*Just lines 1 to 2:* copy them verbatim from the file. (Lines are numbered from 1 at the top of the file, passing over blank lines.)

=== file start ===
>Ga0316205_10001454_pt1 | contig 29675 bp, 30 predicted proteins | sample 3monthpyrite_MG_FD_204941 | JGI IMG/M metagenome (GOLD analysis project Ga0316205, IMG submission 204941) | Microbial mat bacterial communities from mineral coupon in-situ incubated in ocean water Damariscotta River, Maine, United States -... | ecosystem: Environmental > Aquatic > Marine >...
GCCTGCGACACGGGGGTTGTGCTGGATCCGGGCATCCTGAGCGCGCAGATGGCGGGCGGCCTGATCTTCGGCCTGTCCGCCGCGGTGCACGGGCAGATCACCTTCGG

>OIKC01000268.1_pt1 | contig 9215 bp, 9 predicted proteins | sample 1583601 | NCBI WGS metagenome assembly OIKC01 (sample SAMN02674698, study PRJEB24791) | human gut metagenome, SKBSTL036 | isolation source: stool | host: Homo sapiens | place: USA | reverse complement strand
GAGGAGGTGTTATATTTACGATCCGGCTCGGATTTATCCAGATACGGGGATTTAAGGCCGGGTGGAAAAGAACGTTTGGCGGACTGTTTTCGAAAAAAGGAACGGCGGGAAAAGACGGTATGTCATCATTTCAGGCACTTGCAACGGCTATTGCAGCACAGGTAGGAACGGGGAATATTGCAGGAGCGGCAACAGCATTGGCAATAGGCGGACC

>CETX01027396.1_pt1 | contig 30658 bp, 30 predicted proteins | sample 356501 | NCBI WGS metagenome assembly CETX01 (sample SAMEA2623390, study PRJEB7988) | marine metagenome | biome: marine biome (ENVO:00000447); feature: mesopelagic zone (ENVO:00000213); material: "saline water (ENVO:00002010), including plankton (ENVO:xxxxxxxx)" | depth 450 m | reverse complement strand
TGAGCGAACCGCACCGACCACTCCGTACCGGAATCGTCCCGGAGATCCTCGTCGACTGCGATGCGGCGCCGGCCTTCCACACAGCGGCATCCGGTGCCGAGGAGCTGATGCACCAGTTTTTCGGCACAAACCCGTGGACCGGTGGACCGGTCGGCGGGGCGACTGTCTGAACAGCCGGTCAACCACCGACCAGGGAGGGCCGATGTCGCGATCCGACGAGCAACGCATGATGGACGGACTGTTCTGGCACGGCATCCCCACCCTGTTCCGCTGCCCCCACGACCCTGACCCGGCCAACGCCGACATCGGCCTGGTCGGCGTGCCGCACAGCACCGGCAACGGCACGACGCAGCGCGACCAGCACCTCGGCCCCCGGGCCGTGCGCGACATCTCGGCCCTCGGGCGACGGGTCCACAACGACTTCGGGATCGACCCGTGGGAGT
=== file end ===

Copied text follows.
>Ga0316205_10001454_pt1 | contig 29675 bp, 30 predicted proteins | sample 3monthpyrite_MG_FD_204941 | JGI IMG/M metagenome (GOLD analysis project Ga0316205, IMG submission 204941) | Microbial mat bacterial communities from mineral coupon in-situ incubated in ocean water Damariscotta River, Maine, United States -... | ecosystem: Environmental > Aquatic > Marine >...
GCCTGCGACACGGGGGTTGTGCTGGATCCGGGCATCCTGAGCGCGCAGATGGCGGGCGGCCTGATCTTCGGCCTGTCCGCCGCGGTGCACGGGCAGATCACCTTCGG